Unfortunately, other bills have been introduced that could make todayís bad public education situation even worse. Some would require the state to pay a larger share of the cost of educating students with disabilities. However, no bill has been introduced to implement the recommendations of the General Assemblyís own 2001 report ("Special Education in the Context of School Reform") which found that Rhode Island classifies too many children as "learning disabled." At 20.1%, we have a higher percentage of disabled students than any other state in the country Ė the national average is only 13.8%. Since it has been estimated that these students cost 1.9 times more than non-disabled students (in large part due to the higher union staffing requirements for teaching disabled students), only fear of the teachers unions explains the failure of the General Assembly to address this very expensive issue.

Other highly questionable bills include new unfunded state mandates to hire more speech pathologists (H. 7559, Smith), pay them $3,500 bonuses (H. 6830, San Bento), and give power over teacher certification to a union-controlled board (H. 7560, Smith). Another set of bills would give the teachers unions even more bargaining power. H. 7008 (Gemma) would require binding arbitration for both monetary and non-monetary issues if a teachers union and school committee could come to no agreement after a year of mediation. This might seem like a good idea, were it not for bills like H. 6732 (Moura) and S. 2633 (McCaffrey) which would limit an arbitratorís power to rule against the union position, and H. 7602 (Lally) that would make it even harder for town councils to win so-called "Caruolo lawsuits" brought when school committees take towns (and, indirectly, taxpayers) to court demanding more funds. Finally, H. 7858 (Moura) would prevent changes to union contracts when the state intervenes at a failing school. This would make it much more difficult to improve performance at places like Hope High School.

Last, but certainly not least, a number of bills have been introduced that would mandate higher state aid to local education, and proposed different formulas to divide it. The most egregious of these is H. 7765 (Slater, Diaz, Williams, Almeida and Dennigan). It would add language to the Rhode Island Constitution to make it much easier to launch so-called "adequacy" lawsuits, which attempt to use the courts to force substantial increases in spending on urban schools without any improvement in the way the money is usedĖ all paid for by higher taxes on the suburbs. Indeed, what is missing in this whole discussion is an honest picture of the real problem. Between 1996 and 2006, annual state General Revenue spending on social welfare programs increased by $553 million, from $681 million to $1.2 billion per year. With Rhode Islandís state income, sales, and excise taxes already among the highest in the country, this meant there was less money for state education aid to cities and towns. As a result, local property taxes had to increase by $579 million per year Ė more than $1,000 per year for every household in Rhode Island.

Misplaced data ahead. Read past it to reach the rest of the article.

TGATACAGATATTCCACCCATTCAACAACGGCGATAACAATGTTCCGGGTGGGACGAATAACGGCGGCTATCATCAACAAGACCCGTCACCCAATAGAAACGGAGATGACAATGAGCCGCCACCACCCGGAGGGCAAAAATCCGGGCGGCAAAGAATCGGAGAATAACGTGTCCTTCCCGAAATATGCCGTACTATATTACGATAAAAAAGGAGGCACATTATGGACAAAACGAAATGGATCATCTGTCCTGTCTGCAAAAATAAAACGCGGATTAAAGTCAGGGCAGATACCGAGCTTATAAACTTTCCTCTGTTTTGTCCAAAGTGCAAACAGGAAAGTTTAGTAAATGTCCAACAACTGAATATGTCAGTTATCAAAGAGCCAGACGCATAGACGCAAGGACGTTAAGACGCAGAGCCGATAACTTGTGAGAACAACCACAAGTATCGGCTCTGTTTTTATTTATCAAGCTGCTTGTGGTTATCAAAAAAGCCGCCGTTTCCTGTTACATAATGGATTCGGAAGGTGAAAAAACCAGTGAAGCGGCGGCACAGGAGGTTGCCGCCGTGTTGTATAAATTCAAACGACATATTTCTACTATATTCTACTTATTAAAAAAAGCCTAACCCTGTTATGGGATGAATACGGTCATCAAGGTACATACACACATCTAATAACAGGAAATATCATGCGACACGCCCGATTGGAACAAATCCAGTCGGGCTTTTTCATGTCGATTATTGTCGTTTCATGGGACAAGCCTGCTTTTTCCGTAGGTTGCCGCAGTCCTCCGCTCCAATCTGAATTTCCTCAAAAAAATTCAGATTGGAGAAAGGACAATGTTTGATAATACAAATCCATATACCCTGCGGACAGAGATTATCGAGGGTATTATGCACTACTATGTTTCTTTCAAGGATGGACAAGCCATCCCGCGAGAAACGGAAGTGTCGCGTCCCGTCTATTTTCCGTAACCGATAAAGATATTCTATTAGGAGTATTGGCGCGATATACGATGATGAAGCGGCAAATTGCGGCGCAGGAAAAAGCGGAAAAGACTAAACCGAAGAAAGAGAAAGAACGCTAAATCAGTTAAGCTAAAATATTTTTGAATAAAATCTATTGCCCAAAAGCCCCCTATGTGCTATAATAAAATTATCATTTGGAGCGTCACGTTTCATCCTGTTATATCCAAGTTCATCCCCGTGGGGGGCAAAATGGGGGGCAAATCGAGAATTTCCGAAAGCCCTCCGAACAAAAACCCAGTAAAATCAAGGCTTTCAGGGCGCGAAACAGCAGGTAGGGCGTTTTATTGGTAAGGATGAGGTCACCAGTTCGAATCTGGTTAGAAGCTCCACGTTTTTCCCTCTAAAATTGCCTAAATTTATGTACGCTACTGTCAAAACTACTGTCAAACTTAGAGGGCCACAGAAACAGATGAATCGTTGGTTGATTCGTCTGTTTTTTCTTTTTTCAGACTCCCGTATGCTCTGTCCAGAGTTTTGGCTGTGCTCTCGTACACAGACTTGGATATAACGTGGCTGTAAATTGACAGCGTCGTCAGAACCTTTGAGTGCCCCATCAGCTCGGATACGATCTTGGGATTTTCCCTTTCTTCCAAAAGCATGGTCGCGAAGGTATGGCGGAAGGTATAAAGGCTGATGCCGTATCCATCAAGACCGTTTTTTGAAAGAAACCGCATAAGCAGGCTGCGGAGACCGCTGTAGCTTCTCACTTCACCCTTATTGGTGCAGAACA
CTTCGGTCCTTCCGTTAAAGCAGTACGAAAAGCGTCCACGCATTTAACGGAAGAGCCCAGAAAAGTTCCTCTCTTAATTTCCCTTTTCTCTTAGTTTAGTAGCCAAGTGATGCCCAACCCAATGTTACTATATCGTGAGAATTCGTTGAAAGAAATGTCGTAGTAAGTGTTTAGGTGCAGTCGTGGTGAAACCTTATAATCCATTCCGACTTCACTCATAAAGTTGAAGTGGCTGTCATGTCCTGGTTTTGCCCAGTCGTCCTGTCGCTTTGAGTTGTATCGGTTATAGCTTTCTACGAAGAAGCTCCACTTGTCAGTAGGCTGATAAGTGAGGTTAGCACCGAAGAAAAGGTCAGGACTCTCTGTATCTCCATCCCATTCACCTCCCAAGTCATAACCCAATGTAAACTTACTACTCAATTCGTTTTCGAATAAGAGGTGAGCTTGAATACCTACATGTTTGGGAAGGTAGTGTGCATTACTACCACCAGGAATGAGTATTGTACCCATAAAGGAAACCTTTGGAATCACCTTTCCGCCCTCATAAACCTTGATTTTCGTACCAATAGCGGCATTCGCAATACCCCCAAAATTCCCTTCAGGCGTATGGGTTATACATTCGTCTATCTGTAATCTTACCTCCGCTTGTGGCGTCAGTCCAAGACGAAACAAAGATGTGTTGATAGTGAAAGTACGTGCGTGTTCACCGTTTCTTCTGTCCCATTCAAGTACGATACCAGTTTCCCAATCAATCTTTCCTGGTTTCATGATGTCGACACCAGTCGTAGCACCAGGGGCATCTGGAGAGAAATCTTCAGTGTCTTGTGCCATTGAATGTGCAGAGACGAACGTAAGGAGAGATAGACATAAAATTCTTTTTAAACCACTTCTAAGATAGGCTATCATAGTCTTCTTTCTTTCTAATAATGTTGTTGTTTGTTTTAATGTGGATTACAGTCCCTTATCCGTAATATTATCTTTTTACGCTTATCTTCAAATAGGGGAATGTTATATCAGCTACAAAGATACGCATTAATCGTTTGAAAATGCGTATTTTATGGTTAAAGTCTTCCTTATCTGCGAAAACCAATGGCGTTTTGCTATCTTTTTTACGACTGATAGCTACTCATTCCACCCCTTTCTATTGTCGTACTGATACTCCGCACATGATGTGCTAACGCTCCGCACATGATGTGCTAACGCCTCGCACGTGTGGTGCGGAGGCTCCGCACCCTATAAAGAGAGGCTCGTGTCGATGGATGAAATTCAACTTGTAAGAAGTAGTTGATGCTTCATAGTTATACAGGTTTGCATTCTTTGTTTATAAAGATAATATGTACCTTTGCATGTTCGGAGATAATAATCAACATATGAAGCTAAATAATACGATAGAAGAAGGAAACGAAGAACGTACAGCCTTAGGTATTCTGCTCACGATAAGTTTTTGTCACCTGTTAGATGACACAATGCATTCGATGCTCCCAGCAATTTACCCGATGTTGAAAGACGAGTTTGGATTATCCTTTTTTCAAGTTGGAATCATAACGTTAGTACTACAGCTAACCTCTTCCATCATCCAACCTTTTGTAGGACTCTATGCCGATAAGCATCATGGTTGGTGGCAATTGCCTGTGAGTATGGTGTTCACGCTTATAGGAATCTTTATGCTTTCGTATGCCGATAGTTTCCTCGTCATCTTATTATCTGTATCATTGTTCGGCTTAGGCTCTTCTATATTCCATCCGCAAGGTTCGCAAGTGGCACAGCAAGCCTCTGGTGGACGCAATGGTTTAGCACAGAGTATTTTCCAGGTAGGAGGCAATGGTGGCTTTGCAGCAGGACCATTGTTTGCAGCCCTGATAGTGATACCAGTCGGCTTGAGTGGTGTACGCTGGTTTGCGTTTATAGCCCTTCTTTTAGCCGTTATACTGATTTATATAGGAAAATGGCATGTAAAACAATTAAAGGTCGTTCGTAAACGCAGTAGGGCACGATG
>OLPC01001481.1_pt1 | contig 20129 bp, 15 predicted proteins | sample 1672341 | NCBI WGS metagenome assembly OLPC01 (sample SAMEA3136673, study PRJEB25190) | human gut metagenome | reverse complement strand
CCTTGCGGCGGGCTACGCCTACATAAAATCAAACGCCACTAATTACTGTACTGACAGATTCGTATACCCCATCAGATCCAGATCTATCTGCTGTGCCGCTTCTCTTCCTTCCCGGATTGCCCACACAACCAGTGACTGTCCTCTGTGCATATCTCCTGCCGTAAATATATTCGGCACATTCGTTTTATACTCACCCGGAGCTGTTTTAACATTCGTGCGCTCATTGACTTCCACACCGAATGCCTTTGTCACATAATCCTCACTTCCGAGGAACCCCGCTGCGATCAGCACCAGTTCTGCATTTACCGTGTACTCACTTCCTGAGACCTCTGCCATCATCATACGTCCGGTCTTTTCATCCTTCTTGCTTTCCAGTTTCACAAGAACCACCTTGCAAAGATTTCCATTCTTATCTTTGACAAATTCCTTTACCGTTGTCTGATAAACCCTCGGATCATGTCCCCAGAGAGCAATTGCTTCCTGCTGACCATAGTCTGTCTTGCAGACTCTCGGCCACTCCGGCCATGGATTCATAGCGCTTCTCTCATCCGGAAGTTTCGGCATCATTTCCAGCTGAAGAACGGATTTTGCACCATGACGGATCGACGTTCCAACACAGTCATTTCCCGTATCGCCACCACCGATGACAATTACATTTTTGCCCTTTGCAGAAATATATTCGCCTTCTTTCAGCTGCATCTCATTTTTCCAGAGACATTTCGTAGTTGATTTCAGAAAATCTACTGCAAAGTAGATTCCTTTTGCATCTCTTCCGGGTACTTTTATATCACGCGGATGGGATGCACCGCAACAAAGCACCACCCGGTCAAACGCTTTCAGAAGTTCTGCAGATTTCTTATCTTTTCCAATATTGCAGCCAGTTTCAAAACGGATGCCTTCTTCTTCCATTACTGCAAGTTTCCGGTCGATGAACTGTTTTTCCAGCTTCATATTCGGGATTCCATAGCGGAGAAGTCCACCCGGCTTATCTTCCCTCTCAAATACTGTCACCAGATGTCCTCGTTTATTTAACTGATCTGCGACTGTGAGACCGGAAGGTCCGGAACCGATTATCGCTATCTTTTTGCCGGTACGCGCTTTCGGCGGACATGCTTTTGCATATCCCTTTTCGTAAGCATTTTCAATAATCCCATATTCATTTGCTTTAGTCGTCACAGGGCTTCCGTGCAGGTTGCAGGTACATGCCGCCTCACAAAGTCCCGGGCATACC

In sum, the General Assembly has an historic opportunity to pass legislation that would significantly improve public education in Rhode Island. Whether they will have the courage to do so over the objections of the teachers unions remains to be seen.